EU and US are currently negotiating a trade and investment agreement. How will this deal affect people from both regions and around the world? See reflections from EU and US activists who gathered to discuss about the impacts and possible solutions.
Cecilia Olivet, Pietje Vervest, Giorgina Garibotto et al.
01 February 2013
This beginners' guide provides a critical perspective on EU’s trade and investment policies and the business interests they serve. TNI worked on the guide with a Europe-wide network of trade activists, belonging to the Seattle to Brussels network.
Seattle to Brussesls analysis: The European Commission’s note on “Investment Provisions in the EU-Canada free trade agreement ’’ is a lobby document, not an objective and complete presentation on the issue At the end of 2013 the European Commission produced a note presenting and explaining the “Investment Provisions in the EU-Canada free trade agreement” (CETA).
China and the EU are preparing to launch negotiations for a bilateral investment agreement at the next EU-China Summit this November. The proposed agreement would replace existing bilateral investment treaties between EU member states and China. This is the moment to develop a more balanced international investment framework that would protect the sovereign power of both parties.
Bilateral investment treaties (BITs) allow transnational corporations to by-pass domestic courts and sue sovereign states - costing tax payers millions in legal expenses and preventing governments from acting in the best interests of their citizens.
Between 20 and 21 September 2011, 40 ASEAN campaigners and experts met in Manila to share knowledge and experiences, articulate common strategies and discuss alternatives to the current investment regime.
In the 2012 report Profiting from Injustice, jointly published by Corporate Europe Observatory and the Transnational Institute, we boldly asserted that law firms, arbitrators and third-party funders have, over the past two decades, helped maintain an investor-biased arbitration system and have fuelled the rise in investor-state disputes.
The European Commission recently issued two papers to address growing concerns among civil society and the wider general public over inclusion of the increasingly controversial investor-state dispute settlement mechanism (ISDS) in the EU-US Transatlantic Trade and Investment Protection agreement (TTIP). The Seattle to Brussels Network responds to the arguments and the Commission’s proposals to amend the flaws in the ISDS system.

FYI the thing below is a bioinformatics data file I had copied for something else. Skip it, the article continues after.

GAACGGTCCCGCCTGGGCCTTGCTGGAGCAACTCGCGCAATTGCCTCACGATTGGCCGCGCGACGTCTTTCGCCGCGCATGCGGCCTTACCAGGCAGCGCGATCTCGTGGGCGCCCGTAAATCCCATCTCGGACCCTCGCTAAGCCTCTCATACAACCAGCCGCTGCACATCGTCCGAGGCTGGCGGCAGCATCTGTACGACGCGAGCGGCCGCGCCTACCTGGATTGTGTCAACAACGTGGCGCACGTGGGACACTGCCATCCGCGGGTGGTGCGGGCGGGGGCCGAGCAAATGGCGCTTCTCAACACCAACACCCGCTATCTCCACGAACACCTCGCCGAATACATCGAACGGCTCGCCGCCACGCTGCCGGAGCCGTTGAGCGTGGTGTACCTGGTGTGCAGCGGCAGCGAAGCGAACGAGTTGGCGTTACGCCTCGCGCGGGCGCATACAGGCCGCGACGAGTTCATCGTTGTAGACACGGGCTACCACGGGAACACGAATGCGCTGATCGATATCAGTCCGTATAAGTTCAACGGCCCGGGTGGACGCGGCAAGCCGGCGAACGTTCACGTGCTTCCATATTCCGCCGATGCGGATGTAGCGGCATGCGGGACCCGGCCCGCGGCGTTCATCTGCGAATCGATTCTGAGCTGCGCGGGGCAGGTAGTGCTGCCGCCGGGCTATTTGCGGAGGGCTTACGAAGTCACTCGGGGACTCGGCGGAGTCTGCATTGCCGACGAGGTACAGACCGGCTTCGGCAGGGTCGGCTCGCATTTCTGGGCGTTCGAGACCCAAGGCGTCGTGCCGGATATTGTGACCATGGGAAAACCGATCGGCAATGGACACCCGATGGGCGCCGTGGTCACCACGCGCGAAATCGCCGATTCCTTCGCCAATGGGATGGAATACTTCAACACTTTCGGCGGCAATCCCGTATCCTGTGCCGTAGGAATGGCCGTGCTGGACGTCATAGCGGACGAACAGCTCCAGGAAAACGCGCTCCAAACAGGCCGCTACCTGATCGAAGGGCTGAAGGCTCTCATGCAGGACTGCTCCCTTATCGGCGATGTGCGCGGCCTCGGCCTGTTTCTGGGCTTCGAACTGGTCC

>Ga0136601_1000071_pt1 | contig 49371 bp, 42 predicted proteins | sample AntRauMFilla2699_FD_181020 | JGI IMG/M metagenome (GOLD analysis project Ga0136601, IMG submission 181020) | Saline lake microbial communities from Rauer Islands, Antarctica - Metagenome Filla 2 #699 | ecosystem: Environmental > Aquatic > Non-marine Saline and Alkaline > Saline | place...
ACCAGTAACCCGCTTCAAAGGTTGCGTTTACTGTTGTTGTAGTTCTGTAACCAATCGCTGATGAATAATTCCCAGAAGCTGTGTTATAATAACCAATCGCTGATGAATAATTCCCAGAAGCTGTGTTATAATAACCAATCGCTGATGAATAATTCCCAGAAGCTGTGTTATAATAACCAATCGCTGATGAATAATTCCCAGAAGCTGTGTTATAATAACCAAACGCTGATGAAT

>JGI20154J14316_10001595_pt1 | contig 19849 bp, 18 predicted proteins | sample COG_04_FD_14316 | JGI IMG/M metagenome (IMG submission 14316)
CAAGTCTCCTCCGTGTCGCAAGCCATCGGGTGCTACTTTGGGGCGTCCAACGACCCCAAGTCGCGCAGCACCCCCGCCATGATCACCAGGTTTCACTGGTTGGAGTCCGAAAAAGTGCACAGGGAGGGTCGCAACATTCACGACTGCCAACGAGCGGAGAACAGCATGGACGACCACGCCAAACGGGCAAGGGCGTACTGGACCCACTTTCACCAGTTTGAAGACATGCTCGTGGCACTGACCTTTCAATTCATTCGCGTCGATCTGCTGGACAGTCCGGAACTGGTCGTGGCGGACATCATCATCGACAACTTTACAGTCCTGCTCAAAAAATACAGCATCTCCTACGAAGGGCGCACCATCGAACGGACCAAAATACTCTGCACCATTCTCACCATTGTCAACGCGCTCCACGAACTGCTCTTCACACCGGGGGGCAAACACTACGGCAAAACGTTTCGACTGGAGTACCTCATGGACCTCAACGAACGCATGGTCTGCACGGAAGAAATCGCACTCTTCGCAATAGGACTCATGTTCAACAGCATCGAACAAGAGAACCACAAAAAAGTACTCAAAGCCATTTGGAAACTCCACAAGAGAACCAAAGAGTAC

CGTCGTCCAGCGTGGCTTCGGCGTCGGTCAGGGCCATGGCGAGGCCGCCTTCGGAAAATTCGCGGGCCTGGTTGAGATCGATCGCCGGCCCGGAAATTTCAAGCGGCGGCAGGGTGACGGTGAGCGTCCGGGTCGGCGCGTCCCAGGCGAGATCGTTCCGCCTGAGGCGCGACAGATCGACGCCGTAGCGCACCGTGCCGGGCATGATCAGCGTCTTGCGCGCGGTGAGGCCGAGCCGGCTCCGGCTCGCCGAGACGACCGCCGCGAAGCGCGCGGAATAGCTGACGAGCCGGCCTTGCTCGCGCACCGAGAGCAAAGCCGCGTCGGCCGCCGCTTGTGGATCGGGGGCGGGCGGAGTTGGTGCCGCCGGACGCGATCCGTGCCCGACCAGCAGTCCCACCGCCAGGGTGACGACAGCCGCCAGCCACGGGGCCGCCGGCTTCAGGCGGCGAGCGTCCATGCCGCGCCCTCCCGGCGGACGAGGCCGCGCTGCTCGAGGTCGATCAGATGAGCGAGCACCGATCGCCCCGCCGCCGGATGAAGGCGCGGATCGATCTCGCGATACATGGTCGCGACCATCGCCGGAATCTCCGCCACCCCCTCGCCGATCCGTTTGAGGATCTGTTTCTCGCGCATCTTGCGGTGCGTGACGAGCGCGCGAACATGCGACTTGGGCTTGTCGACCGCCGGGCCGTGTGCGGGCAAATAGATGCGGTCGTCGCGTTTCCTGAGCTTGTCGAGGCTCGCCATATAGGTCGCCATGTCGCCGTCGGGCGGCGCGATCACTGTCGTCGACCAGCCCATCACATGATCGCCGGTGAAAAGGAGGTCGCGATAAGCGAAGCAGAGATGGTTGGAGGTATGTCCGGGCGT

The proposed Transatlantic Trade and Investment Partnership (TTIP) between the EU and the US will open the floodgate to multi-million Euro lawsuits from corporations challenging democratic policies to protect the environment and public health, argues a new briefing by Corporate Europe Observatory and the Transnational Institute.
An illuminating essay on historical developments in Russia's foreign policy over the last century that argues that only internal political collapse now has the chance to inaugurate a new foreign policy relevant to a post-crisis world.
As the European Parliament drafts its opinion on the controversial TTIP (Transatlantic Trade and Investment Partnership) talks, 375 civil society organisations from across Europe have called on EU decision-makers to protect citizens, workers, and the environment from the threats it poses.
The case of Newmont Mining vs Indonesia is a powerful example of how investment agreements are used by companies to get exemptions from government regulations and legislation, undermining democracy and development.
Civil society organisations are writing to express deep concerns about the lack of transparency around the ongoing trade talks on a Transatlantic Trade and Investment Partnership (TTIP). They call on The European Commission to open the negotiation process to the public, by releasing the negotiating mandate, documents submitted by the EU, and negotiating texts.